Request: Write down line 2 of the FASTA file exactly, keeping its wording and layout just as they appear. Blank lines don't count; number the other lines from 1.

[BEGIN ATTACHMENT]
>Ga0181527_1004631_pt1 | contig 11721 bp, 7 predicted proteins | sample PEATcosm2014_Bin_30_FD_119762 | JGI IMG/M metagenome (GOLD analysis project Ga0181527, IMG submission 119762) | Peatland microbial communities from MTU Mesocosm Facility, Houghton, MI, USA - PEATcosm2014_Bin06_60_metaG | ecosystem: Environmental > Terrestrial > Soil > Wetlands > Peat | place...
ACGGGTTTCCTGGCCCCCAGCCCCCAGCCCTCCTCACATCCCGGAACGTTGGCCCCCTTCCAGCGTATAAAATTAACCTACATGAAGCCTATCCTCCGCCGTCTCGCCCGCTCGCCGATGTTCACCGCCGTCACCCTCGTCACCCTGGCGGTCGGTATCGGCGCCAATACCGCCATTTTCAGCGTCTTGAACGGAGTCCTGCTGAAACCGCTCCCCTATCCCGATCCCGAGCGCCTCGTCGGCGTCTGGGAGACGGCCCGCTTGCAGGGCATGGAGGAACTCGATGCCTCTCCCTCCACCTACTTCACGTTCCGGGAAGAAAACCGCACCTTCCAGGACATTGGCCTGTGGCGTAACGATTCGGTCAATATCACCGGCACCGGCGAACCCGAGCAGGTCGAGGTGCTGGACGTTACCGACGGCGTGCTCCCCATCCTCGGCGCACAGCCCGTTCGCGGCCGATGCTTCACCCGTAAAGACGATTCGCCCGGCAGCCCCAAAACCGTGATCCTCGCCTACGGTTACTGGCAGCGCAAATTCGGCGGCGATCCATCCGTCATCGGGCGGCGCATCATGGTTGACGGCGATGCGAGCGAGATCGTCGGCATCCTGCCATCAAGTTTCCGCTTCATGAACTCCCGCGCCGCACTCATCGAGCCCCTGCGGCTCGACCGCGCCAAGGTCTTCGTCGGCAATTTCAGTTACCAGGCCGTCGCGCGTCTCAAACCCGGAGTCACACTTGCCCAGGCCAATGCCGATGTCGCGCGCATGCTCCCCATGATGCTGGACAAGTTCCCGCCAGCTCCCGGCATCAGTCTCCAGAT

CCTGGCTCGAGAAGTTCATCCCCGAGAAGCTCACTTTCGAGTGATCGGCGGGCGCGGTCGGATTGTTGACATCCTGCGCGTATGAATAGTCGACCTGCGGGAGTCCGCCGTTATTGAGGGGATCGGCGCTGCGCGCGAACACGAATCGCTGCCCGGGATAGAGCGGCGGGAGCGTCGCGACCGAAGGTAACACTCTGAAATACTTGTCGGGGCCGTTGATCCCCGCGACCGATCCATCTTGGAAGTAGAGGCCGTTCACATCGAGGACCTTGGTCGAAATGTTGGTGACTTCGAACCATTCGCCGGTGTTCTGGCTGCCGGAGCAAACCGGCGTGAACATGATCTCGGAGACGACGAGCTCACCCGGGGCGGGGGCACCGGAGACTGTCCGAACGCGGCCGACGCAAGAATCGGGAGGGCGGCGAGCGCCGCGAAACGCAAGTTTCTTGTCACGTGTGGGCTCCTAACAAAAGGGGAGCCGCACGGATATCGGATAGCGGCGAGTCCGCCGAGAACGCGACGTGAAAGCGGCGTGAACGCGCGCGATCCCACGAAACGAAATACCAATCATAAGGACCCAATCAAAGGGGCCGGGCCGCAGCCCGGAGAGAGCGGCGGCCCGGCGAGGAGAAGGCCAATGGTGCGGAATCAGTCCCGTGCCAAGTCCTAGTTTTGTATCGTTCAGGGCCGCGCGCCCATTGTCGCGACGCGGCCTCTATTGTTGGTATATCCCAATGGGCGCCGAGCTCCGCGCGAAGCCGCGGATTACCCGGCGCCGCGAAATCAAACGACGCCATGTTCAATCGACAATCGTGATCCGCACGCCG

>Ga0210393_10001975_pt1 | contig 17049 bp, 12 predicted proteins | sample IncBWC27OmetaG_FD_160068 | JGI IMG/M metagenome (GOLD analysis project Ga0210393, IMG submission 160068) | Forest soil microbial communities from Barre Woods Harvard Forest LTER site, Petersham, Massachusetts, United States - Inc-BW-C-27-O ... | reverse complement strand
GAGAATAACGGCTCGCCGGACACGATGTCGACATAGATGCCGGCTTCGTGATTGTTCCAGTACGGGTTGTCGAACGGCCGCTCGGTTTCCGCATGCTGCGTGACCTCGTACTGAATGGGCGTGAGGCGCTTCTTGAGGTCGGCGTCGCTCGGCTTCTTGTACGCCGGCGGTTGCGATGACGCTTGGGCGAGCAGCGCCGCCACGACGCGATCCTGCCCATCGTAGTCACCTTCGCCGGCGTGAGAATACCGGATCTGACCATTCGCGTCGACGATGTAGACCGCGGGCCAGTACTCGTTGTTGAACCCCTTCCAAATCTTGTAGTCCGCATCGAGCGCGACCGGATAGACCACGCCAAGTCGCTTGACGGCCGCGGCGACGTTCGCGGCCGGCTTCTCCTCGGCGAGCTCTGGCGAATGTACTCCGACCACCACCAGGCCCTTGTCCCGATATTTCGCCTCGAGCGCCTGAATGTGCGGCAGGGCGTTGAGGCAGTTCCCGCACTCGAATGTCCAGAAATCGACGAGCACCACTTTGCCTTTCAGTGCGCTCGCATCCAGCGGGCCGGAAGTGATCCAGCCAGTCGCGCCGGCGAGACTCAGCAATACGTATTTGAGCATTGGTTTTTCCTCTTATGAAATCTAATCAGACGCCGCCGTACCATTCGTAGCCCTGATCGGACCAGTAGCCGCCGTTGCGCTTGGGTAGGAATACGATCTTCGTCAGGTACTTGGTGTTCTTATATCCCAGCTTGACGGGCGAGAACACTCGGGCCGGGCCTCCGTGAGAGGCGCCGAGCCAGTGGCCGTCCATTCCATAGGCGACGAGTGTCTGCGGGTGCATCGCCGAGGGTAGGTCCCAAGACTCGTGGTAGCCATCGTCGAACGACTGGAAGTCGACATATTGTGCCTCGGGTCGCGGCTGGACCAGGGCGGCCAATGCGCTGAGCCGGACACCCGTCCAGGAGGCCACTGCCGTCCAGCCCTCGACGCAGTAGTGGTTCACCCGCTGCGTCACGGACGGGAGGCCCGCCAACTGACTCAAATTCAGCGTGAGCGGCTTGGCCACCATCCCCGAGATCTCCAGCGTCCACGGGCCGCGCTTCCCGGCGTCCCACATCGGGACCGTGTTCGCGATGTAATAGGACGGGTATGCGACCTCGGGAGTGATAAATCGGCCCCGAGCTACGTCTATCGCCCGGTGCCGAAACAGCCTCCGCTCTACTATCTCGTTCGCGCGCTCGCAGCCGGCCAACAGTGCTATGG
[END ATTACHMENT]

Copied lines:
ACGGGTTTCCTGGCCCCCAGCCCCCAGCCCTCCTCACATCCCGGAACGTTGGCCCCCTTCCAGCGTATAAAATTAACCTACATGAAGCCTATCCTCCGCCGTCTCGCCCGCTCGCCGATGTTCACCGCCGTCACCCTCGTCACCCTGGCGGTCGGTATCGGCGCCAATACCGCCATTTTCAGCGTCTTGAACGGAGTCCTGCTGAAACCGCTCCCCTATCCCGATCCCGAGCGCCTCGTCGGCGTCTGGGAGACGGCCCGCTTGCAGGGCATGGAGGAACTCGATGCCTCTCCCTCCACCTACTTCACGTTCCGGGAAGAAAACCGCACCTTCCAGGACATTGGCCTGTGGCGTAACGATTCGGTCAATATCACCGGCACCGGCGAACCCGAGCAGGTCGAGGTGCTGGACGTTACCGACGGCGTGCTCCCCATCCTCGGCGCACAGCCCGTTCGCGGCCGATGCTTCACCCGTAAAGACGATTCGCCCGGCAGCCCCAAAACCGTGATCCTCGCCTACGGTTACTGGCAGCGCAAATTCGGCGGCGATCCATCCGTCATCGGGCGGCGCATCATGGTTGACGGCGATGCGAGCGAGATCGTCGGCATCCTGCCATCAAGTTTCCGCTTCATGAACTCCCGCGCCGCACTCATCGAGCCCCTGCGGCTCGACCGCGCCAAGGTCTTCGTCGGCAATTTCAGTTACCAGGCCGTCGCGCGTCTCAAACCCGGAGTCACACTTGCCCAGGCCAATGCCGATGTCGCGCGCATGCTCCCCATGATGCTGGACAAGTTCCCGCCAGCTCCCGGCATCAGTCTCCAGAT